Deploying with Bazaar (or how a big repo can make you crazy)
martin.packman at canonical.com
Thu Mar 8 23:44:00 UTC 2012
On 08/03/2012, Leonardo Santagada <santagada at gmail.com> wrote:
> People on the IRC channel said I should share my use story with the
> mailing list, and that is what I will try to do.
Thanks for doing this Leonardo, it's much more useful for future
reference than our IRC log.
> Then someone said to bzr branch -rN where N is a small number to see
> if that would work. I tried to get the speed back so tried http again,
> apparently it tried to download the whole repo again so I stoped it to
> try ssh. SSH worked but then I would have to manually split the
> download so bzr doesn't eat the whole memory. That is way too manual
> to my taste so I gave up on that also.
So, there's some hope this would have worked, and is pretty amenable
to shell scripting. Then as per your final stacking trick, updating
work work as normal with no further fiddling. Just doing a dumb copy
of the repository with metadata as a setup step is also an option for
working around problems like this.
When repacking is involved, which it didn't seem to be in your case,
it's more of an issue as that triggers on irregular intervals in the
future as well as during the initial branch operation.
> Talking about a huge repo, this one has 493mb and around 40k rev. I
> used fastexport to see how big it would be in git and another bad news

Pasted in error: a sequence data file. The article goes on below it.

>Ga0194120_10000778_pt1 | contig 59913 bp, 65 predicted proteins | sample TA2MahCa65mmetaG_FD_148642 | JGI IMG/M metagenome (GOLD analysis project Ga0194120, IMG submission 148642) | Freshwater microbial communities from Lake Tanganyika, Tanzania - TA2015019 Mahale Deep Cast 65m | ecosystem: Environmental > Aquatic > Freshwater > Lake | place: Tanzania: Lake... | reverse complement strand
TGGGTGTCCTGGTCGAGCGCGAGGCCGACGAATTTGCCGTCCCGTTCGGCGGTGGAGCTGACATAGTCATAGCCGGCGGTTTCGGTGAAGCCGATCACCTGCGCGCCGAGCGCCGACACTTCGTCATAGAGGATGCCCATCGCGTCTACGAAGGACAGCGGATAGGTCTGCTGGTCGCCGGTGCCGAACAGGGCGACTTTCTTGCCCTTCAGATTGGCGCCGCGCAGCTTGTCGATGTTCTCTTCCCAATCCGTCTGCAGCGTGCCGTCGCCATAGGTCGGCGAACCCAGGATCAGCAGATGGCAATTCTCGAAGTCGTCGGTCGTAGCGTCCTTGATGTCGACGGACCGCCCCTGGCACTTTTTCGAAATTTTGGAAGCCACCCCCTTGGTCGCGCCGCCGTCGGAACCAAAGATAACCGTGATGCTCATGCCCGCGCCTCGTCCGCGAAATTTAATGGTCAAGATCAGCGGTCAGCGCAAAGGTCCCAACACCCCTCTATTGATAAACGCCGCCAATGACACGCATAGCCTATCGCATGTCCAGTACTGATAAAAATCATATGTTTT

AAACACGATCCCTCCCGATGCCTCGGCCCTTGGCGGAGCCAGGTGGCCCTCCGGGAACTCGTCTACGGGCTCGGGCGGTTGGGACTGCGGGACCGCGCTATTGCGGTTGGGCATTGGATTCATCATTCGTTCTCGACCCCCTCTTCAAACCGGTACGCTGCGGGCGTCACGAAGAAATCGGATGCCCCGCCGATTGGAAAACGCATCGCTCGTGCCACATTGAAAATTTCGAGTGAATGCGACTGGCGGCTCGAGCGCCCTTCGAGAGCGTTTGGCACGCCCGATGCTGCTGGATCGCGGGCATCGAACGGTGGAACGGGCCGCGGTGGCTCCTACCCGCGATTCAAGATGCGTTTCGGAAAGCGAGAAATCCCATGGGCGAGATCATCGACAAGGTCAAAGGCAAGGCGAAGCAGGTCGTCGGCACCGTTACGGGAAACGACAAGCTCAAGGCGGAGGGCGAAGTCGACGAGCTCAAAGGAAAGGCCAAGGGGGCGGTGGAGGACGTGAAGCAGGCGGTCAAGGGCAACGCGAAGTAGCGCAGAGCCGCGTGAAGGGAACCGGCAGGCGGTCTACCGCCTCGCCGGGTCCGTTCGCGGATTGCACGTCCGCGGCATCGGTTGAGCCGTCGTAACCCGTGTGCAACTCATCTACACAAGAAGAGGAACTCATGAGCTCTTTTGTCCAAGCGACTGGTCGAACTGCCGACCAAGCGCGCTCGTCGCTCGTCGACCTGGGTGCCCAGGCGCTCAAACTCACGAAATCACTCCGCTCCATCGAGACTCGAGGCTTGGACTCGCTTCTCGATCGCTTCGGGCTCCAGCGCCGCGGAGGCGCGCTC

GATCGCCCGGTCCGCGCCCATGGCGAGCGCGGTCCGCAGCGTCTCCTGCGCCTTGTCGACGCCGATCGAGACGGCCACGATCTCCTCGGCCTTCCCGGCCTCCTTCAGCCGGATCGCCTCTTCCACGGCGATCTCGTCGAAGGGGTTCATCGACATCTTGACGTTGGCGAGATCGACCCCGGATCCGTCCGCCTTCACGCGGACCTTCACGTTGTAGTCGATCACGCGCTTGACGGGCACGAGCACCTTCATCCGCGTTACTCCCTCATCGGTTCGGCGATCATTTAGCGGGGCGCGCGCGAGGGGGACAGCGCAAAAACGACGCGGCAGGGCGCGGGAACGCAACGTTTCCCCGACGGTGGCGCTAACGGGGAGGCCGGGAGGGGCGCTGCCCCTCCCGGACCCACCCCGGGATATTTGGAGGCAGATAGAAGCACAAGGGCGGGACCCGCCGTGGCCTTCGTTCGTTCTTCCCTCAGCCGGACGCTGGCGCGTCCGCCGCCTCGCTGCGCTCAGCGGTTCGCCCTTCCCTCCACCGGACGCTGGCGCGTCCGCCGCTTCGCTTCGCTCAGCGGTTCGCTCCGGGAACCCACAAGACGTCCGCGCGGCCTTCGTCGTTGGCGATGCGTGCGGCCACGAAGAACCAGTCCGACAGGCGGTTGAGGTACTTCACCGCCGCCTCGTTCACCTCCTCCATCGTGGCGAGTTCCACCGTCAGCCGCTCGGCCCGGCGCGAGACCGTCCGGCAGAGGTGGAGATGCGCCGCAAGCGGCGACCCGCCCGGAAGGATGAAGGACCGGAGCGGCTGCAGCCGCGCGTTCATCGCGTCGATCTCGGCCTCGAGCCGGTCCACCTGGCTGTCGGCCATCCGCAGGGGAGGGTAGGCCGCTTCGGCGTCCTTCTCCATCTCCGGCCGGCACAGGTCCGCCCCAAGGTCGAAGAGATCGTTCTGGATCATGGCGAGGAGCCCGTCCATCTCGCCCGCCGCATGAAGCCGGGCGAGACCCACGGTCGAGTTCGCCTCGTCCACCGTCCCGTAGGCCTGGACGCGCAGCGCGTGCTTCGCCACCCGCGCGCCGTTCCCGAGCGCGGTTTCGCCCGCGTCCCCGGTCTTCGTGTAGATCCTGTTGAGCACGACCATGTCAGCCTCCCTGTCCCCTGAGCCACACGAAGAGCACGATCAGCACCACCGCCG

> it gets a tad smaller there 401mb after a git repack -a -d -f -F
> (don't ask about all those flags, git cli is crazy). This goes against
> the benchmarks posted on bzr, should they be updated or something?
Doing the same export-import process with bzr would also result in a
smaller repo. In general use the size fluctuates as recent changes a
inefficiently packed, then periodically repacked for better
compression. This is commonly the case across dvcses, with varying
degrees of automation.
> Why does bzr uses so much memory do to a simple branch, and is
> --stacked the best way to do source deployment?
So, the question that hasn't been answered is where the memory during
branching is actually being used. I made a few guesses at the time,
but getting a real answer is where a tool like meliae comes in, which
dumps the contents of memory when python hits an OOM. Unfortunately
that's little difficult to use from your end as the reaper beats
python to the scythe and there's a lot of resultant data to process to
get useful answers.
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